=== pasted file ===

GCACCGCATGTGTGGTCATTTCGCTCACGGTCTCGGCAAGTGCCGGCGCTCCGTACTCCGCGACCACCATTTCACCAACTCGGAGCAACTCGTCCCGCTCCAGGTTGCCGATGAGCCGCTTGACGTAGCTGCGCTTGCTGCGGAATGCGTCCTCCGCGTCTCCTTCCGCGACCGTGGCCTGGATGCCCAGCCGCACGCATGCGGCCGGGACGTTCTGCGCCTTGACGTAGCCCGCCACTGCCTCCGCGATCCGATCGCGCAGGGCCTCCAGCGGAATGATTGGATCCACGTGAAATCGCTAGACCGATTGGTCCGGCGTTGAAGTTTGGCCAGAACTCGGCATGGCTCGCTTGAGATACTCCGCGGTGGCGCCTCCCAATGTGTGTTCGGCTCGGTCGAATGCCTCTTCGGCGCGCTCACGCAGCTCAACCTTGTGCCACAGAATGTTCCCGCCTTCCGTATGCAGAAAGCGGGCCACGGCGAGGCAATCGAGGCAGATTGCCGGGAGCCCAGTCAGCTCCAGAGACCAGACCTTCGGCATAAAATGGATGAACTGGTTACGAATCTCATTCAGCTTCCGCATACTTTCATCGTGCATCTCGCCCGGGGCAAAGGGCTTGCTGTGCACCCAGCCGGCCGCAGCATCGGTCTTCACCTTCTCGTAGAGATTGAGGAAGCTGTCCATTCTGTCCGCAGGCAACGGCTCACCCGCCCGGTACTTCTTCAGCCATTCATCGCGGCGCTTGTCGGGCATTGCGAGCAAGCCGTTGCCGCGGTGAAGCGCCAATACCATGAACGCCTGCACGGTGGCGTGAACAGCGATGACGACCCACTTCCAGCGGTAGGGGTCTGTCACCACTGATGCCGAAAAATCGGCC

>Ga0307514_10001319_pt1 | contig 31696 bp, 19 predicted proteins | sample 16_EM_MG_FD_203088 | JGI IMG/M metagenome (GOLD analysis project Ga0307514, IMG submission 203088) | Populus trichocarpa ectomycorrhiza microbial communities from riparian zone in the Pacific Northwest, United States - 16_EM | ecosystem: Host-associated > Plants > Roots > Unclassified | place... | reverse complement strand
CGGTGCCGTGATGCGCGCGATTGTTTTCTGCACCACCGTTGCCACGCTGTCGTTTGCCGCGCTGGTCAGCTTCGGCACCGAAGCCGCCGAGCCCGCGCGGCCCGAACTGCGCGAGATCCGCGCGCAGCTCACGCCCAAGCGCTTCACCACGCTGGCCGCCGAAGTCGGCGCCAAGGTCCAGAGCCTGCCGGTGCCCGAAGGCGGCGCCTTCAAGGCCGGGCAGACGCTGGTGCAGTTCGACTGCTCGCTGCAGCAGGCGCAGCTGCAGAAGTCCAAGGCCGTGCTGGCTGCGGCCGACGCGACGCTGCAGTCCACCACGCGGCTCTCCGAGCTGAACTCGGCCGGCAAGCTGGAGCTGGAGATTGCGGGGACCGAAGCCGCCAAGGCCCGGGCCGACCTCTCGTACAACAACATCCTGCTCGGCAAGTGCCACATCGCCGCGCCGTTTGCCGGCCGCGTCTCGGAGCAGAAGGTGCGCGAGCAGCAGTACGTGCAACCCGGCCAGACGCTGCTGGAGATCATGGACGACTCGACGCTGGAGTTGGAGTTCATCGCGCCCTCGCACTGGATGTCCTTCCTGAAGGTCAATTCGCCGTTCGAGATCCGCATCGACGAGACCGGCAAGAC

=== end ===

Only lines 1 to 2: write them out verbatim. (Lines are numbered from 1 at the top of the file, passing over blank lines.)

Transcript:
GCACCGCATGTGTGGTCATTTCGCTCACGGTCTCGGCAAGTGCCGGCGCTCCGTACTCCGCGACCACCATTTCACCAACTCGGAGCAACTCGTCCCGCTCCAGGTTGCCGATGAGCCGCTTGACGTAGCTGCGCTTGCTGCGGAATGCGTCCTCCGCGTCTCCTTCCGCGACCGTGGCCTGGATGCCCAGCCGCACGCATGCGGCCGGGACGTTCTGCGCCTTGACGTAGCCCGCCACTGCCTCCGCGATCCGATCGCGCAGGGCCTCCAGCGGAATGATTGGATCCACGTGAAATCGCTAGACCGATTGGTCCGGCGTTGAAGTTTGGCCAGAACTCGGCATGGCTCGCTTGAGATACTCCGCGGTGGCGCCTCCCAATGTGTGTTCGGCTCGGTCGAATGCCTCTTCGGCGCGCTCACGCAGCTCAACCTTGTGCCACAGAATGTTCCCGCCTTCCGTATGCAGAAAGCGGGCCACGGCGAGGCAATCGAGGCAGATTGCCGGGAGCCCAGTCAGCTCCAGAGACCAGACCTTCGGCATAAAATGGATGAACTGGTTACGAATCTCATTCAGCTTCCGCATACTTTCATCGTGCATCTCGCCCGGGGCAAAGGGCTTGCTGTGCACCCAGCCGGCCGCAGCATCGGTCTTCACCTTCTCGTAGAGATTGAGGAAGCTGTCCATTCTGTCCGCAGGCAACGGCTCACCCGCCCGGTACTTCTTCAGCCATTCATCGCGGCGCTTGTCGGGCATTGCGAGCAAGCCGTTGCCGCGGTGAAGCGCCAATACCATGAACGCCTGCACGGTGGCGTGAACAGCGATGACGACCCACTTCCAGCGGTAGGGGTCTGTCACCACTGATGCCGAAAAATCGGCC

>Ga0307514_10001319_pt1 | contig 31696 bp, 19 predicted proteins | sample 16_EM_MG_FD_203088 | JGI IMG/M metagenome (GOLD analysis project Ga0307514, IMG submission 203088) | Populus trichocarpa ectomycorrhiza microbial communities from riparian zone in the Pacific Northwest, United States - 16_EM | ecosystem: Host-associated > Plants > Roots > Unclassified | place... | reverse complement strand